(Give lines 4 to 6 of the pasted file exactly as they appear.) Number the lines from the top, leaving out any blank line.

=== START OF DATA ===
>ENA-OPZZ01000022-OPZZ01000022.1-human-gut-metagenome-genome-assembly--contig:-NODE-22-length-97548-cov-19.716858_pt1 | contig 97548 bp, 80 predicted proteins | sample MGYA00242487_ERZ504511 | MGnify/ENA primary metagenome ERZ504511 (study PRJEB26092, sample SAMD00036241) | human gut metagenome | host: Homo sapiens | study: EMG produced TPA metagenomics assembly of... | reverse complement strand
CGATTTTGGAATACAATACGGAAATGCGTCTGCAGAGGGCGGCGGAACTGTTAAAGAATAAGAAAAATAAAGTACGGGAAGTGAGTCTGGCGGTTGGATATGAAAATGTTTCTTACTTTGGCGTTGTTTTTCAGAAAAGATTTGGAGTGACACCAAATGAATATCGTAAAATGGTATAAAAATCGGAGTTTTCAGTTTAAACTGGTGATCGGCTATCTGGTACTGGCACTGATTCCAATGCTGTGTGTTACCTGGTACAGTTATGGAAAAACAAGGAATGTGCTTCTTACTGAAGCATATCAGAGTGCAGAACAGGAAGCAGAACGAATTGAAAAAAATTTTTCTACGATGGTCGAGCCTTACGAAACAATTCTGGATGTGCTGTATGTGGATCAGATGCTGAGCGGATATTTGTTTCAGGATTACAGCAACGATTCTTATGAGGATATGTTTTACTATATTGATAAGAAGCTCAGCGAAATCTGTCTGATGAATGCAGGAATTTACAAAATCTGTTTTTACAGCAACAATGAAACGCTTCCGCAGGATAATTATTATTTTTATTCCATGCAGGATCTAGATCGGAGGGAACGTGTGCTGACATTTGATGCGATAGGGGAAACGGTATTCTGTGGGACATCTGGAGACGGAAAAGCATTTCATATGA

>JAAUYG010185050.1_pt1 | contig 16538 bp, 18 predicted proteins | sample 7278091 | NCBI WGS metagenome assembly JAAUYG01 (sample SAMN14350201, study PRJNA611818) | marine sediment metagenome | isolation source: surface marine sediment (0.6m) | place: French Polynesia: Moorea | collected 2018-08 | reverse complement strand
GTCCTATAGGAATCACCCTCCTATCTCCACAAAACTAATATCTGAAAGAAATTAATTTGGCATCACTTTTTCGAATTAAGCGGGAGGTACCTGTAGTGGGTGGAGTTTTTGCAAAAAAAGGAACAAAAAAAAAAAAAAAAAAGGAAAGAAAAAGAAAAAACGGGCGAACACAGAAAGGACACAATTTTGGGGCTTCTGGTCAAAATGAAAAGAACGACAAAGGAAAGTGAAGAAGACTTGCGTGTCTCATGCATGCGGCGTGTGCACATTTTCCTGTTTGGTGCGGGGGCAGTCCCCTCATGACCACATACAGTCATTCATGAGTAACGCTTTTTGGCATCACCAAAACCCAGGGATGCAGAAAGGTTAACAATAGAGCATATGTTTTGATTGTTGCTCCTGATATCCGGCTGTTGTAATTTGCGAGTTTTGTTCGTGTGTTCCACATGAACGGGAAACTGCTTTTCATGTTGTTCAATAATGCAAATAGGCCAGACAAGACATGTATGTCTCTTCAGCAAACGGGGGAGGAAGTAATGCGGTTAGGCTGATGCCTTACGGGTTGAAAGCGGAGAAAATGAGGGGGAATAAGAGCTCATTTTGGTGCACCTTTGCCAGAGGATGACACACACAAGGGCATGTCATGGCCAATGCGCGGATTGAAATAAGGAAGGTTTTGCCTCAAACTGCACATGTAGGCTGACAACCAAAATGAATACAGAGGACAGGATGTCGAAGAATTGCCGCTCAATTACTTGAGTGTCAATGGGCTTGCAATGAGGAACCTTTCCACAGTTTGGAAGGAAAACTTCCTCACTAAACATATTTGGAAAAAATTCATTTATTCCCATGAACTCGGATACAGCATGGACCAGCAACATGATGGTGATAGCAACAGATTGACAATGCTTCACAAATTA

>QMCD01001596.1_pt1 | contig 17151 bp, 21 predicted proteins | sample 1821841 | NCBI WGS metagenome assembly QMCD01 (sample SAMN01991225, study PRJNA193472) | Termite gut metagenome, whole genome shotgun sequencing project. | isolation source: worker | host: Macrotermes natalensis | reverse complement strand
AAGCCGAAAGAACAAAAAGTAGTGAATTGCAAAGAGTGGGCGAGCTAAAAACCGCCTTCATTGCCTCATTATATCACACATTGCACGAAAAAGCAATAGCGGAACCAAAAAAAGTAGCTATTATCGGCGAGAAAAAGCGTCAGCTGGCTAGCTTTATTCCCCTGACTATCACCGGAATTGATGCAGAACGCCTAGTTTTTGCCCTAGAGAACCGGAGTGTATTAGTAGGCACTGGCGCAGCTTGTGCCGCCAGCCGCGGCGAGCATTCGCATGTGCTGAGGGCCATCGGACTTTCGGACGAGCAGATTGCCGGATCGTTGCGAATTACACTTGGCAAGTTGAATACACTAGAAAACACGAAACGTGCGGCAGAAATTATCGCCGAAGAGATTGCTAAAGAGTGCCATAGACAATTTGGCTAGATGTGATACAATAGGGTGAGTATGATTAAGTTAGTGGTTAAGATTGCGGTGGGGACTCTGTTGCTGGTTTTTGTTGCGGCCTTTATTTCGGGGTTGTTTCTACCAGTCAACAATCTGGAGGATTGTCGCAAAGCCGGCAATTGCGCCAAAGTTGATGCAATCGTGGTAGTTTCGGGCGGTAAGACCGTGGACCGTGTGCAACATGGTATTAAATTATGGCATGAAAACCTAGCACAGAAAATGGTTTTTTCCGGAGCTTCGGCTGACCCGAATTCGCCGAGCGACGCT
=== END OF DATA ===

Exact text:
GTCCTATAGGAATCACCCTCCTATCTCCACAAAACTAATATCTGAAAGAAATTAATTTGGCATCACTTTTTCGAATTAAGCGGGAGGTACCTGTAGTGGGTGGAGTTTTTGCAAAAAAAGGAACAAAAAAAAAAAAAAAAAAGGAAAGAAAAAGAAAAAACGGGCGAACACAGAAAGGACACAATTTTGGGGCTTCTGGTCAAAATGAAAAGAACGACAAAGGAAAGTGAAGAAGACTTGCGTGTCTCATGCATGCGGCGTGTGCACATTTTCCTGTTTGGTGCGGGGGCAGTCCCCTCATGACCACATACAGTCATTCATGAGTAACGCTTTTTGGCATCACCAAAACCCAGGGATGCAGAAAGGTTAACAATAGAGCATATGTTTTGATTGTTGCTCCTGATATCCGGCTGTTGTAATTTGCGAGTTTTGTTCGTGTGTTCCACATGAACGGGAAACTGCTTTTCATGTTGTTCAATAATGCAAATAGGCCAGACAAGACATGTATGTCTCTTCAGCAAACGGGGGAGGAAGTAATGCGGTTAGGCTGATGCCTTACGGGTTGAAAGCGGAGAAAATGAGGGGGAATAAGAGCTCATTTTGGTGCACCTTTGCCAGAGGATGACACACACAAGGGCATGTCATGGCCAATGCGCGGATTGAAATAAGGAAGGTTTTGCCTCAAACTGCACATGTAGGCTGACAACCAAAATGAATACAGAGGACAGGATGTCGAAGAATTGCCGCTCAATTACTTGAGTGTCAATGGGCTTGCAATGAGGAACCTTTCCACAGTTTGGAAGGAAAACTTCCTCACTAAACATATTTGGAAAAAATTCATTTATTCCCATGAACTCGGATACAGCATGGACCAGCAACATGATGGTGATAGCAACAGATTGACAATGCTTCACAAATTA

>QMCD01001596.1_pt1 | contig 17151 bp, 21 predicted proteins | sample 1821841 | NCBI WGS metagenome assembly QMCD01 (sample SAMN01991225, study PRJNA193472) | Termite gut metagenome, whole genome shotgun sequencing project. | isolation source: worker | host: Macrotermes natalensis | reverse complement strand
AAGCCGAAAGAACAAAAAGTAGTGAATTGCAAAGAGTGGGCGAGCTAAAAACCGCCTTCATTGCCTCATTATATCACACATTGCACGAAAAAGCAATAGCGGAACCAAAAAAAGTAGCTATTATCGGCGAGAAAAAGCGTCAGCTGGCTAGCTTTATTCCCCTGACTATCACCGGAATTGATGCAGAACGCCTAGTTTTTGCCCTAGAGAACCGGAGTGTATTAGTAGGCACTGGCGCAGCTTGTGCCGCCAGCCGCGGCGAGCATTCGCATGTGCTGAGGGCCATCGGACTTTCGGACGAGCAGATTGCCGGATCGTTGCGAATTACACTTGGCAAGTTGAATACACTAGAAAACACGAAACGTGCGGCAGAAATTATCGCCGAAGAGATTGCTAAAGAGTGCCATAGACAATTTGGCTAGATGTGATACAATAGGGTGAGTATGATTAAGTTAGTGGTTAAGATTGCGGTGGGGACTCTGTTGCTGGTTTTTGTTGCGGCCTTTATTTCGGGGTTGTTTCTACCAGTCAACAATCTGGAGGATTGTCGCAAAGCCGGCAATTGCGCCAAAGTTGATGCAATCGTGGTAGTTTCGGGCGGTAAGACCGTGGACCGTGTGCAACATGGTATTAAATTATGGCATGAAAACCTAGCACAGAAAATGGTTTTTTCCGGAGCTTCGGCTGACCCGAATTCGCCGAGCGACGCT